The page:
Ok I ordered some polyurethane primer from Summit Racing. When it came the invoice said that urethane primer was not intended for bare metal, and that I should use epoxy primer first. So I ordered some epoxy primer. I cleaned most of the old Bondo, primer, and paint that was on the parts that I didnít replace with new metal. I didnít remove all of it as it seamed to be in good shape and was nice and straight so I thought what heck. I scuffed all surfaces with 120 grit, cleaned it down with alcohol, and then sprayed the epoxy.
While the primer was still wet I noticed some bubbles along the edge of where the old Bondo and primer stopped. There was some Bondo and primer on the other panels and no bubbles.
I am sure that I did something wrong.
Should I have removed all the old Bondo and primer?
Or should I have used a different cleaner than alcohol?
Should I clean off the old Bondo and prime with epoxy?
What should I use if while working the Bondo I expose bare metal? More epoxy or urethane?
Sorry to be a pain it the A__.
Thanks in advance.

DR327 08-10-2012 08:55 PM

Glad to help. Not a pain at all.
I really don't understand why they told you to use epoxy primer. I have used urethane primer a LOT on bare metal and NEVER had a problem. I may get people that don't agree, but if the bare metal is clean (I use #15230 Martin Senour wax and grease remover) I have not had a problem. Your alcohol may have bitten into your filler. I really don't know. Mix up a dab of your filler on a scrap piece and see what happens. I use an etch primer on aluminum for adhesion but only use it on metal if it is something (like a bike frame) that might get chipped or banged around during assembly. I have never used an epoxy primer therefore I have never had a chance to screw it up. Had I ever used it I probably would have and could tell you more about it. Any decent painter has screwed up a bunch. I will tell you what I would do now, but without seeing this deal this is tough to call. I would let the whole deal dry completely. Sand out the problems. If your sold on the epoxy put filler on a scrap panel and shoot a small spot. What I would not do is use alcohol to clean the panel. If you don't have a problem go ahead and shoot it. If you do have a problem with the test panel go ahead and shoot the job, urethane over bare metal and filler. You've worked hard on it. I really hope it turns out nice for you. Persistence will pay off.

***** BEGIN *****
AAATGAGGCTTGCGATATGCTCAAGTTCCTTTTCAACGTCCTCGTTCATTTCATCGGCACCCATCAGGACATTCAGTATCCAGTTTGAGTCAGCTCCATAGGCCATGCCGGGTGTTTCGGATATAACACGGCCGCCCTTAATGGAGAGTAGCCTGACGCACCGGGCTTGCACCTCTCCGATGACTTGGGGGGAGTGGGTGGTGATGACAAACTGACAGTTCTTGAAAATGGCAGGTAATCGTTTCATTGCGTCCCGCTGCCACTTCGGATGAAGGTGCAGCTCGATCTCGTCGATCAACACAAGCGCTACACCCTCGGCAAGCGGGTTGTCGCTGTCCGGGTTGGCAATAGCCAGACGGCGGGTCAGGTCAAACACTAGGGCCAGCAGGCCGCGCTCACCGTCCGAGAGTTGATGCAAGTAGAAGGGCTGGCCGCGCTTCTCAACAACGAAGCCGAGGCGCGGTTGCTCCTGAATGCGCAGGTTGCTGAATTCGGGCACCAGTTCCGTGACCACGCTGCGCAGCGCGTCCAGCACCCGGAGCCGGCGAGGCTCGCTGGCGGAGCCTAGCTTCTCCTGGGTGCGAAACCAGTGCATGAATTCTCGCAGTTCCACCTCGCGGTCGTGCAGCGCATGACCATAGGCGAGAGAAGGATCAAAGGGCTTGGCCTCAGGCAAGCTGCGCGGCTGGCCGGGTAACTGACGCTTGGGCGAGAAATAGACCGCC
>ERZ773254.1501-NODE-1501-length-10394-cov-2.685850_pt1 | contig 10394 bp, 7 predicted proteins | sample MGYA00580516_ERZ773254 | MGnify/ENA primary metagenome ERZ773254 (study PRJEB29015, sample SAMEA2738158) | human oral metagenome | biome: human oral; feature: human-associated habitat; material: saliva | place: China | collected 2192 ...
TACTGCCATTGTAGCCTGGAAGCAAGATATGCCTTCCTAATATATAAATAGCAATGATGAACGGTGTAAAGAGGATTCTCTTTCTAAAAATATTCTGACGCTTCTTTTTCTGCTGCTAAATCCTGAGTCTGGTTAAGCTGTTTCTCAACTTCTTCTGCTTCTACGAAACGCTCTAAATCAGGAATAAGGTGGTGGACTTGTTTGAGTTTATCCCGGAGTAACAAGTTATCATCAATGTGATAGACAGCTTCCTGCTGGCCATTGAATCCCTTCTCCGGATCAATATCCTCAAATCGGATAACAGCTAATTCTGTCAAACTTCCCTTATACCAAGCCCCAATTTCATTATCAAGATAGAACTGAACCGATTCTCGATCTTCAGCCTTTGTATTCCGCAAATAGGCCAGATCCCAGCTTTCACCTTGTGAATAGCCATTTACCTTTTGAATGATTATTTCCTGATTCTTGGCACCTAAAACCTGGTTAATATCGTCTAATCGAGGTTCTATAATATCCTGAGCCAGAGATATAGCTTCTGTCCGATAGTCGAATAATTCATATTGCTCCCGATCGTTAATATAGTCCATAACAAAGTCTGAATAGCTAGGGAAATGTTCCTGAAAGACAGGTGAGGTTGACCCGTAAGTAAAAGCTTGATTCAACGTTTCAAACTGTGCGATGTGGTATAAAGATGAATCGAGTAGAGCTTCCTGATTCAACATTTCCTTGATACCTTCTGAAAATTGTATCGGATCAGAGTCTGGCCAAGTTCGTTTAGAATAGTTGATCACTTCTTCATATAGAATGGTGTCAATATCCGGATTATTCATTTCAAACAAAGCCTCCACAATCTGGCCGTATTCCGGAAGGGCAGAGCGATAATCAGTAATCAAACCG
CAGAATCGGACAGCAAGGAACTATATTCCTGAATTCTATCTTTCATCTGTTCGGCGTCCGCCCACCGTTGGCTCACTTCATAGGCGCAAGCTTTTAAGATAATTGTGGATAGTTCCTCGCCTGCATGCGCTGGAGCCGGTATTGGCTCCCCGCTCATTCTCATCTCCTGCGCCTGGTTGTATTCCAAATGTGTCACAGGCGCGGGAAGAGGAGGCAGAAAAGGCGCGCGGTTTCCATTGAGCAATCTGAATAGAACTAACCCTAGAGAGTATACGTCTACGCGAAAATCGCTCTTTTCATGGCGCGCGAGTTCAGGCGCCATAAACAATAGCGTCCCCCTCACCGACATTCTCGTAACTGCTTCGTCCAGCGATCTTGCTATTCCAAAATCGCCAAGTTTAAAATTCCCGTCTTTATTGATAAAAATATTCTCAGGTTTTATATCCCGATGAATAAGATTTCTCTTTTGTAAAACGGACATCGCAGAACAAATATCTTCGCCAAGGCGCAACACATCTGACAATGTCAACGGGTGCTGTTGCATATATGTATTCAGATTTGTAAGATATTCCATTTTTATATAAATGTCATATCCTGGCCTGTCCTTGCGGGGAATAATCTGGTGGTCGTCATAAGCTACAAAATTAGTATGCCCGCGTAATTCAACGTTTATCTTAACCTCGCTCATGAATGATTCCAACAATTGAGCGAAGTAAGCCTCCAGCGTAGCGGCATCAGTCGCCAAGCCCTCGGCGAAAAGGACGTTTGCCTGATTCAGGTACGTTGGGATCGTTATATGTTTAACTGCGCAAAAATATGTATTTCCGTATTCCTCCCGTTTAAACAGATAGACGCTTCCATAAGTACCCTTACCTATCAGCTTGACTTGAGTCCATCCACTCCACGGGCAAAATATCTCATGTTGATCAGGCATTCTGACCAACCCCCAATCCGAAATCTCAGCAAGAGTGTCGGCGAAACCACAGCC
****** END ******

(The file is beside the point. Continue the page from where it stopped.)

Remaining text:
Onslow 06-01-2013 08:13 AM

I was doing bodywork and painting cars in the early 70s and talking to people selling paint now is like talking to idiots. They always say this won't work or that won't work. I ask why it worked way back when and it is always, "lacquer paint was bad, our new stuff is so much better". Acrylic Enamel they want to run away from also. And the "you have to prime bare metal with etching primer" is partly is good to do but you don't have to do it because bare metal (freshly sanded and cleaned with wax and grease remover) does not have any oxides yet and it has "teeth" to make primer stick very well to it.

chief36chevy 06-01-2013 05:06 PM

Masking acrylic enamel
This post has been very informative.
I have another question. When using acrylic enamel with hardener how long should I wait before applying masking tape so that I can paint another color?

33Willys77 06-01-2013 06:53 PM

This is an older thread, but to answer Chief, it is not a simple answer as you have too many variables to consider. It all depends on application, hardeners used, reducers used, temps and so on.

chief36chevy 06-02-2013 05:25 AM

Masking tape
Yes I know that this is an older thread, but the info is useful.
I am using acrylic enamel with a hardener. I plan to paint two colors. I am retired and have plenty of time.
The bottom line is if I put the last coat of my first color on in the afternoon could I start masking the next morning or should I wait another day or maybe two days?

64SS327 06-02-2013 05:53 AM

Your best bet is to get the data sheet for the paint from your supplier. It is usually similar for paint types but can vary between manufacturers. It will give you dry times, re-coat times, mixing ratios etc. It's essential that you know how the paint is supposed to be applied.

If you have done bodywork you really need to spray a sealer. This is a critical step to keep different paints from reacting with each other. Unless you know the exact type of paint you are painting over you are taking a big risk without spraying a sealer. This is why you had problems with the new paint reacting with the old at the edges. Also don't mix and match brands or even different lines of paint from the same manufacturer.

I would sway anyone from using acrylic enamel. It's old technology and there are more durable paints these days. Acrylic urethane is a much better choice imo. It can be found in both single and double stage depending how you want the paint to look and the work you want to put into it. Of course this is only my opinion. Read the data sheets and go from there.